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Nubo
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Re: I used thinner or smaller wrong sized battery for the key fob

Tue Jun 05, 2018 12:22 am

fetv wrote:there is no Dollar general near me. There are only Dollar Tree stores near by, but they don't have coin batteries.


I usually find the cells I need in a supermarket or hardware store. I'm not sure why people go out of their way to save a couple of dollars on something that should last 2 years or more, to operate a car that cost many thousands of dollars. My fob batteries are costing less than one cent per day as it is.
I noticed you're still working with polymers.

LeftieBiker
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Re: I used thinner or smaller wrong sized battery for the key fob

Tue Jun 05, 2018 3:27 am

fetv wrote:Don't know how to spot the counterfeits. The cheap ones I got were pack of 5 and they were not name brand, so at least they were not pretending to be counterfeits for name brand. They lasted for a year, so not too bad.

Did you have concern of counterfeit for bad quality? or just you don't want to provide moral support for counterfeits?

there is no Dollar general near me. There are only Dollar Tree stores near by, but they don't have coin batteries.

LeftieBiker wrote:It should also be noted that Ebay and even amazon.com are known for having counterfeits for sale. This is one instance in which it's best to shop locally, so you can return them if crappy, and to lower the likelihood of counterfeits. I've had good luck with Dollar general: great prices and they seem to be the actual name brands.


Counterfeit batteries are virtually always poor performers. Some counterfeits can be spotted by poorly copied (or even misspelled) logos, but quite a few look identical to the real thing. That's why I prefer to shop locally for them.
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LeftieBiker
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Re: I used thinner or smaller wrong sized battery for the key fob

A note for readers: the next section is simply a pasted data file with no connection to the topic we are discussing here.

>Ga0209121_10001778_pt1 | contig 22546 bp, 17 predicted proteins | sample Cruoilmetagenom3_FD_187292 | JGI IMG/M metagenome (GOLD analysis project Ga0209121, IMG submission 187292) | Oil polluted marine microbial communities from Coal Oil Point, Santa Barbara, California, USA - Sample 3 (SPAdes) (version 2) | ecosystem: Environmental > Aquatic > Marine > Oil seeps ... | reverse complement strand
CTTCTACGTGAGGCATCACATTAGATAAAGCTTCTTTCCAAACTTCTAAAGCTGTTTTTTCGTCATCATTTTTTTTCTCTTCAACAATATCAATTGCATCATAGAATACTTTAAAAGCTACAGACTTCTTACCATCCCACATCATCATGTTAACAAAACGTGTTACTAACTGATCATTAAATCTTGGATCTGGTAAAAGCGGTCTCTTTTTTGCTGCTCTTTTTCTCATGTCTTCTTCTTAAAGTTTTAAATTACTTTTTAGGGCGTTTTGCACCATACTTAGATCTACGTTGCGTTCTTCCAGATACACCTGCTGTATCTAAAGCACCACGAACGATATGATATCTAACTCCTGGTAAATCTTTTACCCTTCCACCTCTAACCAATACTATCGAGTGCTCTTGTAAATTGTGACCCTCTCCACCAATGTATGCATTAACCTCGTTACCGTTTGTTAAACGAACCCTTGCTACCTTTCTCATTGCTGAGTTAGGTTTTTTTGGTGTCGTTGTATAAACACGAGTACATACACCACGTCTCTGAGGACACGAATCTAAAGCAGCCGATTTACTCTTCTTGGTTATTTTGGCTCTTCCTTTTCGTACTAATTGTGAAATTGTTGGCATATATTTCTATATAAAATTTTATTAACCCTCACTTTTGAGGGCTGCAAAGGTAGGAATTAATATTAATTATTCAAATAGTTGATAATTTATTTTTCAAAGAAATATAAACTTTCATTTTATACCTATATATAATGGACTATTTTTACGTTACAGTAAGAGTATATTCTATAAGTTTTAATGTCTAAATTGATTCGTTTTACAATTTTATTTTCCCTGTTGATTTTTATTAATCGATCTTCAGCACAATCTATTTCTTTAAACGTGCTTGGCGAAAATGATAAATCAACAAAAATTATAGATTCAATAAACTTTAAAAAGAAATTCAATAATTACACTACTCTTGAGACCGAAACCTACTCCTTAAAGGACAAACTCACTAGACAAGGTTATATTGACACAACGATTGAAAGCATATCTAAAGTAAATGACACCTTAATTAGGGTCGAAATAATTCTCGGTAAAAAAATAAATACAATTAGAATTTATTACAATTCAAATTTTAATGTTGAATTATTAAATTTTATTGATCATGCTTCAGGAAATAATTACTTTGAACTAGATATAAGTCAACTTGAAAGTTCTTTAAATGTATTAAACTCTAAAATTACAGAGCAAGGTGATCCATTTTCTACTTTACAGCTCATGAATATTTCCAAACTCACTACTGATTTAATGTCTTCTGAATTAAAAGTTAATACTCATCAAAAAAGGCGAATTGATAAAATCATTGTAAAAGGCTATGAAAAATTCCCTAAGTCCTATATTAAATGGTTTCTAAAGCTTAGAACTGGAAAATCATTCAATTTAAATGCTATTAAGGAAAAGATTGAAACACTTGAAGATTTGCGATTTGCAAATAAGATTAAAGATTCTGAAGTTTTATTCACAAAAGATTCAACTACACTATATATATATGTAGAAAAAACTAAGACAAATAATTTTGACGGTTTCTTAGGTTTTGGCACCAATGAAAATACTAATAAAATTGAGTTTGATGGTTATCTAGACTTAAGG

Tue Jun 05, 2018 3:32 am

Nubo wrote:
fetv wrote:there is no Dollar general near me. There are only Dollar Tree stores near by, but they don't have coin batteries.


I usually find the cells I need in a supermarket or hardware store. I'm not sure why people go out of their way to save a couple of dollars on something that should last 2 years or more, to operate a car that cost many thousands of dollars. My fob batteries are costing less than one cent per day as it is.


I'm talking about paying either $6 for two Energizer batteries at CVS or the supermarket, vs paying $1 or $2 each for the same, non-counterfeit Energizer batteries at the dollar store. If CVS were a local Mom and Pop store I'd give them the extra profit. Since they are a not especially nice corporation, I choose to save the money for the same product. Your reality may vary.

Oh, and Dollar General is next to the supermarket. CVS is a drive across town. If you want to drive out of your way to pay more, in the hope that paying more for the same product is somehow better and smarter, feel free to do so.
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powersurge
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Re: I used thinner or smaller wrong sized battery for the key fob

Tue Jun 05, 2018 5:09 am

fetv wrote:The manual says CR2025, I used thinner, thicker or smaller battery for the key fob, it worked. Anyone tried the "wrong" size yet?



Instead of arguing what stores I want to spend a dollar on a battery, I will give my answer to the original poster....

Put the one that it calls for. On a $350 key fob, don't play science experiments with battery sizes... I looked at the 2032s and it was TOO thick... Do you want to risk squeezing the electronics and mechanicals in the FOB just for an ego rush that you put a BETTER battery in..

We do not live in a third world country where we have to adapt everything because of poverty..

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davewill
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Re: I used thinner or smaller wrong sized battery for the key fob

Tue Jun 05, 2018 7:30 am

On the thinner battery, you could also possibly have a problem with the contacts not making a solid connection causing the odd failure in the future.
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Nubo
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Re: I used thinner or smaller wrong sized battery for the key fob

Tue Jun 05, 2018 11:12 am

LeftieBiker wrote:
Nubo wrote:
fetv wrote:there is no Dollar general near me. There are only Dollar Tree stores near by, but they don't have coin batteries.